November 24, 2017
Integrate Approximation Models Into the Workflow Easily
The release of pSeven 6.12 brings up a new block for working with approximation models — Approximation model. This block is intended to evaluate approximation models, for example, trained in pSeven or pSeven Core, and will replace the old ApproxPlayer block.
Key features of the new block:
- Configurable Variables and Responses as interfaces to model inputs and outputs
- Auto-configuration of Variables and Responses from model annotations
- Variables and Responses with a defined name and size
- Flexible run-time model export
- Mappable model properties
- Significant speedup of model evaluation in cycles
How to use?
Let’s consider that you have an approximation model trained in the Predictive Modeling Toolkit and exported to the file. For example, we will use one of the models trained in the “Build. Validate. Explore.” Tech Tips series (Part 1, Part 2, Part 3).
Load the model to the Approximation model block within the file dialog in the Configuration tab. After that, main information appears in the Model summary and Training options panes. The Model summary pane contains information about the technique, accuracy evaluation, smoothing and input and output size of the model. Training options pane shows training options of the model.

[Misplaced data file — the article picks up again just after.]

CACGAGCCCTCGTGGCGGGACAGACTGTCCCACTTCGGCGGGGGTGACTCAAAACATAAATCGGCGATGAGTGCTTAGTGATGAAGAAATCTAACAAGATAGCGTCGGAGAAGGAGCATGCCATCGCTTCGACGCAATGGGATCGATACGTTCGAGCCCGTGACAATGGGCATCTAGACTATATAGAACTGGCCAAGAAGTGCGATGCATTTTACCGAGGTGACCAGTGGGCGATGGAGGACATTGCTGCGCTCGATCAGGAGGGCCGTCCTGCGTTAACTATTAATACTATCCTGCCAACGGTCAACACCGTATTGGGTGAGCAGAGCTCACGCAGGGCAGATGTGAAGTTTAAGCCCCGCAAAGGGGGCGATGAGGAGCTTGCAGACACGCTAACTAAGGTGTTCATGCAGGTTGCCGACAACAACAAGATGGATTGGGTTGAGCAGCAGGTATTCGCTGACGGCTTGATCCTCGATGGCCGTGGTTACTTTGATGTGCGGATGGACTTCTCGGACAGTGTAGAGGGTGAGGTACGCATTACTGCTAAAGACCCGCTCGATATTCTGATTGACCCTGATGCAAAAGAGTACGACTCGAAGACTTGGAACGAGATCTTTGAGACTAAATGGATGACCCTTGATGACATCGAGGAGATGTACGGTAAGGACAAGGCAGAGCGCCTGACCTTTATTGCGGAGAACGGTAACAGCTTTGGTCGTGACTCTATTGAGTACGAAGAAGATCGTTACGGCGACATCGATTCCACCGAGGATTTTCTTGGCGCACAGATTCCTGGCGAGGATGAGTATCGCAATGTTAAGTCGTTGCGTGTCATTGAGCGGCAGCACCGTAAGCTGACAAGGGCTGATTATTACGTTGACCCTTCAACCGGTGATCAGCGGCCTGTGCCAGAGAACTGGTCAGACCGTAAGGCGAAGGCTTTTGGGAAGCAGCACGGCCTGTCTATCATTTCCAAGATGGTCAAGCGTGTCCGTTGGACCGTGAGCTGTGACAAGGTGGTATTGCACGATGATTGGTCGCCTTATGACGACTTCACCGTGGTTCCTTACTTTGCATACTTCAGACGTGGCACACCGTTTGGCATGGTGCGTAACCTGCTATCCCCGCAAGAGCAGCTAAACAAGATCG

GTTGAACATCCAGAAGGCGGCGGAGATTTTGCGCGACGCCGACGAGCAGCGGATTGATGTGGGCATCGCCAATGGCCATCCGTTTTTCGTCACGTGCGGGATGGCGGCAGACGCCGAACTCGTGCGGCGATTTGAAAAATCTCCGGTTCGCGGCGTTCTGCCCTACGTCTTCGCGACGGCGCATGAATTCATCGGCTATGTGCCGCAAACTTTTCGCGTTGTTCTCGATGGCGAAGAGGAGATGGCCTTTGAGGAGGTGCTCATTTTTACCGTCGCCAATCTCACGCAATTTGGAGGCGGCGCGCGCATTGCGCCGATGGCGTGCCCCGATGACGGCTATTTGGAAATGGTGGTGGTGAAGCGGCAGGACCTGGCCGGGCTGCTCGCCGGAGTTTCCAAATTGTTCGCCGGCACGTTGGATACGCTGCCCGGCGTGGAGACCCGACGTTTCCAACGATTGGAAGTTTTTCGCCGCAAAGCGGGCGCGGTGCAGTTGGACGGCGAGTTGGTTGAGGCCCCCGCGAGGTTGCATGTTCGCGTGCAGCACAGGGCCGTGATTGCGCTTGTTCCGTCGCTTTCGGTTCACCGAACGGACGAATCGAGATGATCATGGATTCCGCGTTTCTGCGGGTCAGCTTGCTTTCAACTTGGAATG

Let’s configure human-readable variables and responses. Add the following variables: “Nozzle Diameter”, “Nozzle Angle”, “Flow Velocity 1”, “Flow Velocity 2” with size 1 (default). Also, add responses with the names “Flow Temperature” and “Pressure Drop” and size 1.
Add the sample source, for example, the Design of experiments block with the same variables and responses. The bounds for “Nozzle Diameter”, “Flow Velocity 1” and “Flow Velocity 2” variables are: 0.05 for the lower bound, 0.2 for the upper bound. “Nozzle Angle”: 0.17 for the lower bound, 0.9 for the upper bound.
Create responses with default parameters. Link blocks with an autolink function. Uplink all ports with Design suffix in the Design of experiments block.
Let’s run the workflow and post-process the results. Add all outputs to the Report database. Select all data series in the Report database and create the Parallel coordinates chart to find the best design for your needs.
The new block greatly contributed to more convenient integration of approximation models, thus they became an even more useful instrument for parametric studies and optimization runs in pSeven.
By Dmitry Grigoryev, Software engineer, DATADVANCE